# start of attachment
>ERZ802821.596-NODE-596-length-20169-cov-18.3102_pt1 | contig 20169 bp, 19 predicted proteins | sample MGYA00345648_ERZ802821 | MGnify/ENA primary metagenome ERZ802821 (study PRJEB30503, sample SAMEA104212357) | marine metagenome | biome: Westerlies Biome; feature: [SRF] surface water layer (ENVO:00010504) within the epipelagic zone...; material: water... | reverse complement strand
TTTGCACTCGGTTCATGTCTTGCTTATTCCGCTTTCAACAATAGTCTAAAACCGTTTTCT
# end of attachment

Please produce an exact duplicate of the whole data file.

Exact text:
>ERZ802821.596-NODE-596-length-20169-cov-18.3102_pt1 | contig 20169 bp, 19 predicted proteins | sample MGYA00345648_ERZ802821 | MGnify/ENA primary metagenome ERZ802821 (study PRJEB30503, sample SAMEA104212357) | marine metagenome | biome: Westerlies Biome; feature: [SRF] surface water layer (ENVO:00010504) within the epipelagic zone...; material: water... | reverse complement strand
TTTGCACTCGGTTCATGTCTTGCTTATTCCGCTTTCAACAATAGTCTAAAACCGTTTTCT